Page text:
I have been fighting for victims rights since 2005 when my boyfriend and his best friend were murdered. Three brothers were involved in that case, two of whom had criminal records and received a sweetheart deal, dropping the charges against them. The third brother pleaded guilty and only served a few years in prison. We had no say.
It is true when they say you never know until it happens to you. The only way I knew to work through my pain was to fight back. I founded a victims-rights advocacy organization to reform a broken justice system that puts criminals ahead of victims.
It’s an uphill battle. Our so-called “leaders” force us to relive our suffering every time we speak to or read about another victim, which happens multiple times daily across the state due to bail reform. With every new case resulting from “bail reform,” we suffer all over again because we know it will not be the last, and the endless nightmare of pain and grief for victims and their families will endure. We are in a constant state of heartbreak.
Throughout that heartbreak, now we come to find out that a Texas billionaire, John Arnold, secretly dumped more than $45 million into so-called “criminal-justice reform” organizations, including those that supported disgraced former Gov. Andrew Cuomo’s bail-reform initiative. This is a gut punch to victims and advocates like myself, as many of us do not have major fundraising capabilities to battle billionaires or nonprofits that put victims last.
For our members and stakeholders, often, every day is a struggle. We are not billionaires; we are everyday New Yorkers trying to figure out how to make it through the day in a state of despair, many of us living paycheck to paycheck. How can we possibly end the bail-reform bloodbath when we’re up against gaslighting billionaires from out-of-state?
The organizations funded by John Arnold and his “corporate nonprofit” — itself an oxymoron worth looking into — advocated for and have defended bail reform. One such organization, The Vera Institute, described bail reform as “not only possible, but actually feasible.”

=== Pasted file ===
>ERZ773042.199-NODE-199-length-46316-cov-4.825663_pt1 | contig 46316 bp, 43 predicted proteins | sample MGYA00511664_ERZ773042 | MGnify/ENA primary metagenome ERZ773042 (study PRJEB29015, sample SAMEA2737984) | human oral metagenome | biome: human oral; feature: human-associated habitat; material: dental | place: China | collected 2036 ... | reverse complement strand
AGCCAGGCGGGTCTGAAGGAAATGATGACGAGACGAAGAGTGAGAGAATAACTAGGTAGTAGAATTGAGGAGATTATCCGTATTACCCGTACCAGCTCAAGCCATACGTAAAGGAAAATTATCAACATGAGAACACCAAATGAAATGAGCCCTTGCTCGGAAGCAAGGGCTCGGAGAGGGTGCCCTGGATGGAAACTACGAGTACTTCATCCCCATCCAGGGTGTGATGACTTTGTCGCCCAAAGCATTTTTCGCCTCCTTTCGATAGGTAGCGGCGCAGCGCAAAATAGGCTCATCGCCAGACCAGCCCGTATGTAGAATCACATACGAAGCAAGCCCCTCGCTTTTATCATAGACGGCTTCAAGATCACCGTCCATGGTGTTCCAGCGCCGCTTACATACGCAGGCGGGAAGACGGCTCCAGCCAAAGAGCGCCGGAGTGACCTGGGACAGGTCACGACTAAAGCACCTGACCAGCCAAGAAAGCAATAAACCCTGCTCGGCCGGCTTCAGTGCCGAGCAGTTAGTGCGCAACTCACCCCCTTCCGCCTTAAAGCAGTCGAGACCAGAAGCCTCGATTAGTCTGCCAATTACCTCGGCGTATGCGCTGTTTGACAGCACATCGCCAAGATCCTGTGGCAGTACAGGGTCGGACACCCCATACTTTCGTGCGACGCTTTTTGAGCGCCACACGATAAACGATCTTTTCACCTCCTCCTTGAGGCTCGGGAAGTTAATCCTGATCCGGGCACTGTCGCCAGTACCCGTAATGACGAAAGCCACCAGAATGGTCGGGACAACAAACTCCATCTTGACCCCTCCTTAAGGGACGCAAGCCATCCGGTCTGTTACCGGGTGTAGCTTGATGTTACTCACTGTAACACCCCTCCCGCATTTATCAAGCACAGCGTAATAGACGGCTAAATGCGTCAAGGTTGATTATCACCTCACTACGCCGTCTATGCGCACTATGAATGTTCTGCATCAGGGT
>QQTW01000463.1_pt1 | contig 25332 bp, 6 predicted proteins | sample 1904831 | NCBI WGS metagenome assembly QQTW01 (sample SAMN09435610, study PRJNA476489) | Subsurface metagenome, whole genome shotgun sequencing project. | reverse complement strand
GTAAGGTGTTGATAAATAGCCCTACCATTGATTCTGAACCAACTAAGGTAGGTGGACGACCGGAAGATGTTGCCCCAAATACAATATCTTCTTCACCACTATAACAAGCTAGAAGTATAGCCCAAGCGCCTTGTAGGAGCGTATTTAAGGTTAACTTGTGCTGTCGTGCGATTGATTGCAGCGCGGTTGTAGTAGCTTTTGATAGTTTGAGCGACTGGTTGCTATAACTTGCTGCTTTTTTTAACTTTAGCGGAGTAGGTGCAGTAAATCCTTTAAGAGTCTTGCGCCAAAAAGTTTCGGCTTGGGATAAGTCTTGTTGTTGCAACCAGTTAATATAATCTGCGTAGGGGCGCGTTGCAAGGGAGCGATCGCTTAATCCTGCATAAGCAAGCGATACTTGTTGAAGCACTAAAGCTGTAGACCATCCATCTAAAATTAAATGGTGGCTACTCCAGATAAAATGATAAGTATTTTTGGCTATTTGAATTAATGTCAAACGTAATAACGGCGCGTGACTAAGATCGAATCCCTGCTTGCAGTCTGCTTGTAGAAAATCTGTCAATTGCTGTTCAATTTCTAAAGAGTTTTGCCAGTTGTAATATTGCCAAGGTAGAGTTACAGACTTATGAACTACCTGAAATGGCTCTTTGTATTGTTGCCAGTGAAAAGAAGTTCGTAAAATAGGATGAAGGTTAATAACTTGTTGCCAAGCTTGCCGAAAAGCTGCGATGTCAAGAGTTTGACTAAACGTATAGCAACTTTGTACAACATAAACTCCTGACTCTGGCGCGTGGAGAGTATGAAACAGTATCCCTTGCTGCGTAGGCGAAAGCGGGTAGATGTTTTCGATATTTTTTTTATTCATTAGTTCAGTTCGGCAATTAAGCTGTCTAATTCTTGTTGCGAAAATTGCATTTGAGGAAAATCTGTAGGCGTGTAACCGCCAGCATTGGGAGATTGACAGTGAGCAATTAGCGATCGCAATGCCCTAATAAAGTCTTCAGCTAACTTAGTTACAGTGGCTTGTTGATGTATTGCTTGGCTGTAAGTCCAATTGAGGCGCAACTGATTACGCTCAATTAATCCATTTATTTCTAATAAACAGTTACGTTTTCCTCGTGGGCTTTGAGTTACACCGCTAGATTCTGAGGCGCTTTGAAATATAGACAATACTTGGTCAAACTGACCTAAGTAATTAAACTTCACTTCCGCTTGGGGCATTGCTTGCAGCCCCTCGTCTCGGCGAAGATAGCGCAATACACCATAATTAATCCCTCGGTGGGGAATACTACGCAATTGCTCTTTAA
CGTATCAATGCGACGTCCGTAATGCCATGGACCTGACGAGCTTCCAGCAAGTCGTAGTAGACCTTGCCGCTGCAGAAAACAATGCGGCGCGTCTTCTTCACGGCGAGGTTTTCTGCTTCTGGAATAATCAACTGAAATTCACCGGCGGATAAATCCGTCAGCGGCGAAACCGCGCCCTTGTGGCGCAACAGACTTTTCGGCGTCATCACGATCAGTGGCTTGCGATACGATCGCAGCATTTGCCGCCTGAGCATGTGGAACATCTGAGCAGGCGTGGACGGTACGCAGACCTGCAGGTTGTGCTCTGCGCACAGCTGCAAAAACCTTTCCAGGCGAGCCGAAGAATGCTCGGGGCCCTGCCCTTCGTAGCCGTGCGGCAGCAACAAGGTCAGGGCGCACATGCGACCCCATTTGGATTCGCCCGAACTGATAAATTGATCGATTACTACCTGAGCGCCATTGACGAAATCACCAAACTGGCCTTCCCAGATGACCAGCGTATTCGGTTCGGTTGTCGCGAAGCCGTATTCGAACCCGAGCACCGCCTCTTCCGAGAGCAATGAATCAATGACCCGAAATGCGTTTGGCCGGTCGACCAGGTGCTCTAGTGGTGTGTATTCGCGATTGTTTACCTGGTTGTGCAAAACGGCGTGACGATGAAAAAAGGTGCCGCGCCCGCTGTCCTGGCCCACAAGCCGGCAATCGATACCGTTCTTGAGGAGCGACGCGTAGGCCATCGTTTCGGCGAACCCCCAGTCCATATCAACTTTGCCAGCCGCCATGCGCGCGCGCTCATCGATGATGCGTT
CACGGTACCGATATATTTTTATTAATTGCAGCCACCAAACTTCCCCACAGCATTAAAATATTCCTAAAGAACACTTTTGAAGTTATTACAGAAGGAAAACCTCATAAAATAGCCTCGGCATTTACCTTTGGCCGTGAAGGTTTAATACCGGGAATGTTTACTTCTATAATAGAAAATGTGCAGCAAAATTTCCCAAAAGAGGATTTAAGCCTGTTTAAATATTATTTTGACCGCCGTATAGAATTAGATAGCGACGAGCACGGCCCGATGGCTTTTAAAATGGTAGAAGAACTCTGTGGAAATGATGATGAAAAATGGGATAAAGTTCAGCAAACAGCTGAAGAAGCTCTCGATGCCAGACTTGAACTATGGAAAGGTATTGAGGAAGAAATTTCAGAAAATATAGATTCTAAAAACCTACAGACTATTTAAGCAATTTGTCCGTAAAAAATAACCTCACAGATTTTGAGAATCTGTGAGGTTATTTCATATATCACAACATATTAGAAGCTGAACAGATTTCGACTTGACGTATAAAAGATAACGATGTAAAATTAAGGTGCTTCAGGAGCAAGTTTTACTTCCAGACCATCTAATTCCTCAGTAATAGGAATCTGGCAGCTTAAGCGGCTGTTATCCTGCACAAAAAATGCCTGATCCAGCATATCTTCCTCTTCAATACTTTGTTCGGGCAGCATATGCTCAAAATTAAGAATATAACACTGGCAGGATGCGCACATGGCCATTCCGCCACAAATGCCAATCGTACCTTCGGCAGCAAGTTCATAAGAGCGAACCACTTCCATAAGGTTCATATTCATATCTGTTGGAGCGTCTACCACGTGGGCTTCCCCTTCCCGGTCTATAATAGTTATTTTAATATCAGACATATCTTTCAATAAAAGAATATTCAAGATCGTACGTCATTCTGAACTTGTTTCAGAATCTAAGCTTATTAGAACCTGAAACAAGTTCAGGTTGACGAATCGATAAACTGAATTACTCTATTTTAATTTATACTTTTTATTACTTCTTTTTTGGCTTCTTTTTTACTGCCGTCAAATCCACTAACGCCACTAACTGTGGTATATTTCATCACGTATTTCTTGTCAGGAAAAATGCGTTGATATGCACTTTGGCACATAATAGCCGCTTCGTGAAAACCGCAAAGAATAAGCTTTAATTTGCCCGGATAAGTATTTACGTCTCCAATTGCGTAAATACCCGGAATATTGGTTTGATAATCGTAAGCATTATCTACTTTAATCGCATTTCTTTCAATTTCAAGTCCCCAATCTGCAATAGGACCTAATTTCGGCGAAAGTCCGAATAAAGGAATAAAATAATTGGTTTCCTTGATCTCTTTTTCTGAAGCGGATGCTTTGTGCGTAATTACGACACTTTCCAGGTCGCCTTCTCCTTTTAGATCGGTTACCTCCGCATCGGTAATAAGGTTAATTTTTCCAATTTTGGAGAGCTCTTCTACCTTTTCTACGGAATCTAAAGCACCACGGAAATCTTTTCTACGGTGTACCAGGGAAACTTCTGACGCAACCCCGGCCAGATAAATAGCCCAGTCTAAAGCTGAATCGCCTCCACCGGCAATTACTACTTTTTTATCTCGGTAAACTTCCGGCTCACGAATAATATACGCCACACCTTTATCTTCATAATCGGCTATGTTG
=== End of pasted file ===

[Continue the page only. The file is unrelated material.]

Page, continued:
Feasible for whom? A billionaire with private security who lives in Texas, maybe. But not for Christina Yuna Lee, who was brutally murdered this year by someone who was released thanks to bail reform.
Another organization funded by Arnold Ventures, The Innocence Project, stated that rolling bail reform back is a “bad idea.” Yet another one, the Brennan Center for Justice, said that “there is no clear connection between recent crime increases and the bail reform law enacted in 2019, and the data does not currently support further revisions to the legislation.” Does anyone at these organizations read the newspaper?
A spokesman for Arnold Ventures actually stated that “communities want more people released before trial . . .” Easy for him to say — he doesn’t live in or operate businesses in any of these communities, where every single day there are multiple, unfathomable, violent events.
The people living and working in communities all across this state know exactly how bad bail reform has been. We feel unsafe in our neighborhoods. We live it every single day of our lives — unlike billionaire John Arnold.
That includes, by the way, the mayor of New York City, Eric Adams, a former police officer, and his NYPD commissioner. Both argued for the repeal of cashless bail even before they took office. Yet Gov. Kathy Hochul accuses victims-rights advocates of pushing a political agenda. And our top law-enforcement officer, Attorney General Letitia James, says she needs more data.
Waiting for more data means more victims. Refusing to acknowledge this is cruel. Over 305 people have been killed as a direct result of bail reform, including a mother and daughter in Yonkers when an arsonist was released. Not enough data? How many more crime victims is enough?
The Arnold spokesman was also worried about the impact of fixing bail reform on the poor and people of color. Who do they think is impacted by a crime crisis fueled by bail reform? The very people they shamelessly claim to care about are the ones suffering from this revolving-door system.
Bail reform is a dangerous disaster for New York. Just ask the increasing number of crime victims and their loved ones. It’s time for Texas billionaires like John Arnold to go back to their ivory towers, and it’s time for New York’s elected leaders to do the right thing: repeal the cruel cashless bail law and start protecting New Yorkers.
Victims rights is a human-rights issue. We didn’t make this political; John Arnold and his paid puppets in office did. If those elected officials don’t do their jobs, we must fire them in November.
Jennifer Harrison is the founder of Victims Rights New York.